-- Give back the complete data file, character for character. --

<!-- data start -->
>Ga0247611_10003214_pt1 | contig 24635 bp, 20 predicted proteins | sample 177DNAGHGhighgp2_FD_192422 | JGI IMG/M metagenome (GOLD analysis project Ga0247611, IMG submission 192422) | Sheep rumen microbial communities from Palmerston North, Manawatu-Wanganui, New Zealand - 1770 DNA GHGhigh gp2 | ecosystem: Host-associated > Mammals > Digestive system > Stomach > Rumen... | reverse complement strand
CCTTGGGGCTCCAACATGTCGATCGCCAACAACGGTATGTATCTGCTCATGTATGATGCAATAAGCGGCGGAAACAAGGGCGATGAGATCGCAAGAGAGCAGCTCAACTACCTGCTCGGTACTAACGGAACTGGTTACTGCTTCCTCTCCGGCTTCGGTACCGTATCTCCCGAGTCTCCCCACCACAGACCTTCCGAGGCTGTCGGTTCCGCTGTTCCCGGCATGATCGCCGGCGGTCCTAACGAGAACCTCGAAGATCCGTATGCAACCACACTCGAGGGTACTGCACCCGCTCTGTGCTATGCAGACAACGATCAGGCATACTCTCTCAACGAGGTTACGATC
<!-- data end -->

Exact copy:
>Ga0247611_10003214_pt1 | contig 24635 bp, 20 predicted proteins | sample 177DNAGHGhighgp2_FD_192422 | JGI IMG/M metagenome (GOLD analysis project Ga0247611, IMG submission 192422) | Sheep rumen microbial communities from Palmerston North, Manawatu-Wanganui, New Zealand - 1770 DNA GHGhigh gp2 | ecosystem: Host-associated > Mammals > Digestive system > Stomach > Rumen... | reverse complement strand
CCTTGGGGCTCCAACATGTCGATCGCCAACAACGGTATGTATCTGCTCATGTATGATGCAATAAGCGGCGGAAACAAGGGCGATGAGATCGCAAGAGAGCAGCTCAACTACCTGCTCGGTACTAACGGAACTGGTTACTGCTTCCTCTCCGGCTTCGGTACCGTATCTCCCGAGTCTCCCCACCACAGACCTTCCGAGGCTGTCGGTTCCGCTGTTCCCGGCATGATCGCCGGCGGTCCTAACGAGAACCTCGAAGATCCGTATGCAACCACACTCGAGGGTACTGCACCCGCTCTGTGCTATGCAGACAACGATCAGGCATACTCTCTCAACGAGGTTACGATC